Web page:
I often reflect back to the parent in Reggio Emilia and my heart swells thinking about their System of Love, one you could truly feel when entering the school. The visibility of a strong team was evident. Reggio educators stressed relationships were the base of their education system. Parents were truly seen as active partners in their children’s learning and helped prepare materials for projects or rearranged the educational space. They also participated in lab activities called “learning by doing,” where parents and teachers acquired educational techniques together.
One of two main dress-up areas offering costumes for children who might want to “disguise” themselves for the day.
Perhaps I rejected the notion this trip would change me, because my years at University taught me to be a critical thinker. I had been taught to approach everything with a ‘logic and reason’ mindset. In the business world we hear, “lead with your head, not your heart”. In Reggio, as evident in their high image of children, they take the opposite approach. Clearly, they lead with their hearts.
Leading from the heart is such a vulnerable thing to do. We often feel the need to prove the logic behind our intentions, and can get caught up in that. It can be tempting to “adjust or fix” something a child is working on to make it easier, prettier (from our view), or more complete in order to substantiate children’s learning. Yet we know children learn so much more from self-led, unstructured effort and play. In this scenario, are we really worried about how the children are being seen or are we concerned with how others might be viewing or judging our teaching?
Almost a year later, as I reflect back on my experience in Italy, I know my approach to my work has changed. I am more passionate about my work. It further fueled my desire to make deeper connections with children, parents, educators and colleagues. I hope it inspires those I work closest with in our licensed Home Child Care Program, like the Reggio parent inspired me. Although the study tour consisted of us visiting programs in centres, I believe the care, love and intentionality offered by Reggio educators can be fostered in any environment, home or school.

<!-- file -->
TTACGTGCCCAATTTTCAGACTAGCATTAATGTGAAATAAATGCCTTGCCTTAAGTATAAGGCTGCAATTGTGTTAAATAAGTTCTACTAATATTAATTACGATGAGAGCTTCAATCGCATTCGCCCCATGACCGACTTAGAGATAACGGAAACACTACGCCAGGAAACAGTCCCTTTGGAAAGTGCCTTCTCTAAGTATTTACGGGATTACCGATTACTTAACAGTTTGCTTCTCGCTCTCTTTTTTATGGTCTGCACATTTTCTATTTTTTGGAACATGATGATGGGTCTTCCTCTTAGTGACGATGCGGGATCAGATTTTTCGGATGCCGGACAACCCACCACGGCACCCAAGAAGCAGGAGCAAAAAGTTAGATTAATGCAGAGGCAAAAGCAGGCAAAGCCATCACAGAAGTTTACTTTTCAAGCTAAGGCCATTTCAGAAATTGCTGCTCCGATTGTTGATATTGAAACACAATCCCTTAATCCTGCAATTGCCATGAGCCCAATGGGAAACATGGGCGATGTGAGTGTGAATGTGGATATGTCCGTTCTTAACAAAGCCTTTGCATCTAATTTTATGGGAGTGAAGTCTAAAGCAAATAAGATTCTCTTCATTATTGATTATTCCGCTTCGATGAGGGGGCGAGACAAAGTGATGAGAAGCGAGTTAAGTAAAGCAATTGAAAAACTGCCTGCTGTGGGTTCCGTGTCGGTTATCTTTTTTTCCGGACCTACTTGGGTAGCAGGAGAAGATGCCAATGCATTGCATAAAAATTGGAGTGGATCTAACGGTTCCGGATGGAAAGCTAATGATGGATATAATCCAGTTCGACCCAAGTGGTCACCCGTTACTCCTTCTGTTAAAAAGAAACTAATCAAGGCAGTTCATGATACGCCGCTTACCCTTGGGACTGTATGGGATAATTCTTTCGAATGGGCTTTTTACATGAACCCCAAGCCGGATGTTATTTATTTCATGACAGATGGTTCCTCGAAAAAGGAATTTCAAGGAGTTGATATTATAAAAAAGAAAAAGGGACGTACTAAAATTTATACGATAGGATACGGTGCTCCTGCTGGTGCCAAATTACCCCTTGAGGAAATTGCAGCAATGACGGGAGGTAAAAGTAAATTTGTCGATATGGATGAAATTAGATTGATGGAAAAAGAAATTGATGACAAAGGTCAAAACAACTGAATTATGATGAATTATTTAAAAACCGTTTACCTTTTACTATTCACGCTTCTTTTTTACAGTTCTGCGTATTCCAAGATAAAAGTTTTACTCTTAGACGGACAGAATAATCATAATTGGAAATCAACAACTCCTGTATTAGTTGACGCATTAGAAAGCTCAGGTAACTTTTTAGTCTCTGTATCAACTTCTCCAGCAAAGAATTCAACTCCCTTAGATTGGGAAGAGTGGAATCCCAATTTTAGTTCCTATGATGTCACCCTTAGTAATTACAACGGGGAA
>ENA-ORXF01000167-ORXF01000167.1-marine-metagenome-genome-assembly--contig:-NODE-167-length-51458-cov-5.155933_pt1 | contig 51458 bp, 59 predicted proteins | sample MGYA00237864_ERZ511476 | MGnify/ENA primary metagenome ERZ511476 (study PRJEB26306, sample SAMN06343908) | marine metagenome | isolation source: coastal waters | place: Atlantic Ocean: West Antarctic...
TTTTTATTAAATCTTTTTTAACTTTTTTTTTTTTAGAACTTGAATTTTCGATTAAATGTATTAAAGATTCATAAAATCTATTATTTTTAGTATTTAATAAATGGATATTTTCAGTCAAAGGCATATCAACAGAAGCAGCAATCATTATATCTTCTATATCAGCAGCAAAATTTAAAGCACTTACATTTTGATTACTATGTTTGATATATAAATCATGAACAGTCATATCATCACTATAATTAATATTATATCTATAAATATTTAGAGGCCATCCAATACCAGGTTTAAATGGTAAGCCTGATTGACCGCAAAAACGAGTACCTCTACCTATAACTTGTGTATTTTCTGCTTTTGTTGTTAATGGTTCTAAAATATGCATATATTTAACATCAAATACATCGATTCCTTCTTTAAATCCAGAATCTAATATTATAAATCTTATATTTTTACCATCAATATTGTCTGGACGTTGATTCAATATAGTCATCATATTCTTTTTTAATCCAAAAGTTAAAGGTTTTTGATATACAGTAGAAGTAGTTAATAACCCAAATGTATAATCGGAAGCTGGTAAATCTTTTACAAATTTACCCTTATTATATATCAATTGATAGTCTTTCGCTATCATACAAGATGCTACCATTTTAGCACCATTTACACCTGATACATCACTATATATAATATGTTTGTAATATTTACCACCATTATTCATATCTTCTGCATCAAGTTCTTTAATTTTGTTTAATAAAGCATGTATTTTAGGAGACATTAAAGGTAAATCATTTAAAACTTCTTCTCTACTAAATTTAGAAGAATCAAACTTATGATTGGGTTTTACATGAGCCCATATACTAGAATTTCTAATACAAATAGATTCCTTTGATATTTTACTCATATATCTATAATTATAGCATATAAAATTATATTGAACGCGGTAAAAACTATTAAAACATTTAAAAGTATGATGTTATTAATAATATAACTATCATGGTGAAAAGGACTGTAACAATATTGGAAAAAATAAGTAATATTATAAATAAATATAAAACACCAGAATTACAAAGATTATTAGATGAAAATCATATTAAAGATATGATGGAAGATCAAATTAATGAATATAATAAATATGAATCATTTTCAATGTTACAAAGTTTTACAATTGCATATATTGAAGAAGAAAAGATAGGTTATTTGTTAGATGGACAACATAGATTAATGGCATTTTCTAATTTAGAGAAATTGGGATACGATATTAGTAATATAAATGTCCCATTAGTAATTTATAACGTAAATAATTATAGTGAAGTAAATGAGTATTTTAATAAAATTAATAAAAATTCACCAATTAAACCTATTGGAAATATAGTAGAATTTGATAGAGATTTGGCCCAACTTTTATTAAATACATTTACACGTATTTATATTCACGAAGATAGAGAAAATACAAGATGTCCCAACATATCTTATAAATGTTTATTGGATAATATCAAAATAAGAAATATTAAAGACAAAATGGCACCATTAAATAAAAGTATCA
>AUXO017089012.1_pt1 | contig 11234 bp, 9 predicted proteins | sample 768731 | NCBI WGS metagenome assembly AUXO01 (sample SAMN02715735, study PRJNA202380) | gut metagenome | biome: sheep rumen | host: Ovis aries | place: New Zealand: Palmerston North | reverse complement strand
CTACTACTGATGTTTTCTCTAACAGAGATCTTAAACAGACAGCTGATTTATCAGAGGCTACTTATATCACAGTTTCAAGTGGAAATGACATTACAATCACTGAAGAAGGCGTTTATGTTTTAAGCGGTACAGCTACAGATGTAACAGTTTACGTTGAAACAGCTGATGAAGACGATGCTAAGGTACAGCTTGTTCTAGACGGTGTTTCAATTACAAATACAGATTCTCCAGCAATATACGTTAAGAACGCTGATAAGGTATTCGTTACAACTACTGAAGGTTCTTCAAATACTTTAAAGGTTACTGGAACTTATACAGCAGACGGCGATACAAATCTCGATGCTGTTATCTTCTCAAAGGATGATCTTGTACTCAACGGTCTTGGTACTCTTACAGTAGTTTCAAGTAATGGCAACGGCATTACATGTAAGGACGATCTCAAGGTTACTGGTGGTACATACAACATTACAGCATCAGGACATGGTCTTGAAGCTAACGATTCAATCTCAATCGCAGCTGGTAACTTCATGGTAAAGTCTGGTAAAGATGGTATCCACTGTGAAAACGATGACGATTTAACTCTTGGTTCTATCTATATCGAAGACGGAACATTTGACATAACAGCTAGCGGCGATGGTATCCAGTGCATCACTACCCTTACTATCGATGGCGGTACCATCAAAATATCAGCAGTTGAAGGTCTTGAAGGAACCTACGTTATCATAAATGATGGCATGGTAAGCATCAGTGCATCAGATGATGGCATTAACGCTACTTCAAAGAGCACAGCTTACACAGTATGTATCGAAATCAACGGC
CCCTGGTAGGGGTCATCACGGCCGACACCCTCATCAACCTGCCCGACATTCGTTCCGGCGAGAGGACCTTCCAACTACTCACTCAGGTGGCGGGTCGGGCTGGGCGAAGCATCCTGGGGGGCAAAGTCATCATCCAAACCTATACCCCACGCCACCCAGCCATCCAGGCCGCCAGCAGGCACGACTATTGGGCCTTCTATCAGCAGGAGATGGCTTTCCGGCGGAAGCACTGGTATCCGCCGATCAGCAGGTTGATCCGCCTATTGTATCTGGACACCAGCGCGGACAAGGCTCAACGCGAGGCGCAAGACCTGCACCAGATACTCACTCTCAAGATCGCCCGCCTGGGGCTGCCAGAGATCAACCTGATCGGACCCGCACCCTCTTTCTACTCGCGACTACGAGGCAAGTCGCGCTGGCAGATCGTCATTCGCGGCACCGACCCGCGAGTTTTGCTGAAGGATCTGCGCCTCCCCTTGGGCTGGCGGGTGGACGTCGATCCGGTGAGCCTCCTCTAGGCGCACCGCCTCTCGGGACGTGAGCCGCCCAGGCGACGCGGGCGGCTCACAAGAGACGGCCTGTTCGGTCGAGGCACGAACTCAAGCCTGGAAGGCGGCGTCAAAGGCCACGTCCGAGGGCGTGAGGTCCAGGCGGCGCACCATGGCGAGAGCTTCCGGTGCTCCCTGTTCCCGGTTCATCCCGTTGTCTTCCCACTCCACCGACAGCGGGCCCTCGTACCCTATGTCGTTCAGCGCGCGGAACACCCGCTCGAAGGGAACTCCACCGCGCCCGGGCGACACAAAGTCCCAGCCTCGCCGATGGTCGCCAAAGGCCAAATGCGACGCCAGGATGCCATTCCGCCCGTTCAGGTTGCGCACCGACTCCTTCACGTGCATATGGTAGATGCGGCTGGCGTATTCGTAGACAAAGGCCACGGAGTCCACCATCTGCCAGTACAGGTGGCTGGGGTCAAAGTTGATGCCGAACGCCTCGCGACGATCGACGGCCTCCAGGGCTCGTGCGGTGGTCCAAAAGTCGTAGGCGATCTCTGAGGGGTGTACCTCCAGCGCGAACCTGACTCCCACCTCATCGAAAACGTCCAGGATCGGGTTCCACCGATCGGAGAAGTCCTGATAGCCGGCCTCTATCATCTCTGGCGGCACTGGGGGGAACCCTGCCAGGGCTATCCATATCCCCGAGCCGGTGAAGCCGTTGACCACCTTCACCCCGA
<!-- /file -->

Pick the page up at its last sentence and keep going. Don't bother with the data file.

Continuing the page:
I have been truly inspired by the schools and people of Reggio. I find it so rewarding to introduce new people to our organization that, like the schools in Reggio, values families in early learning and holds children in such high regard. And, I am so grateful for the opportunity to work with children and their families, and incredible colleagues, cultivating our own “System of Love” at Compass Early Learning and Care.
Lindsay Ross BA, RECE
Licensed Home Child Care Consultant
Lindsay (center) and colleagues Sam (left) and Norma (right) in front of the Diana School in Reggio Emilia.
Note: Study tour participants were not permitted to take photos. The photos you see here were captured from an online virtual tour offered by the school. To tour the beautiful Scuola dell infanzia Diana in Reggio Emilia, follow this link:
View on a computer or iPad for the best resolution. You can select the blue dots in the outlined square below the main video to view individual classrooms.
To read previously posted Compass ELC Blogs, please click HERE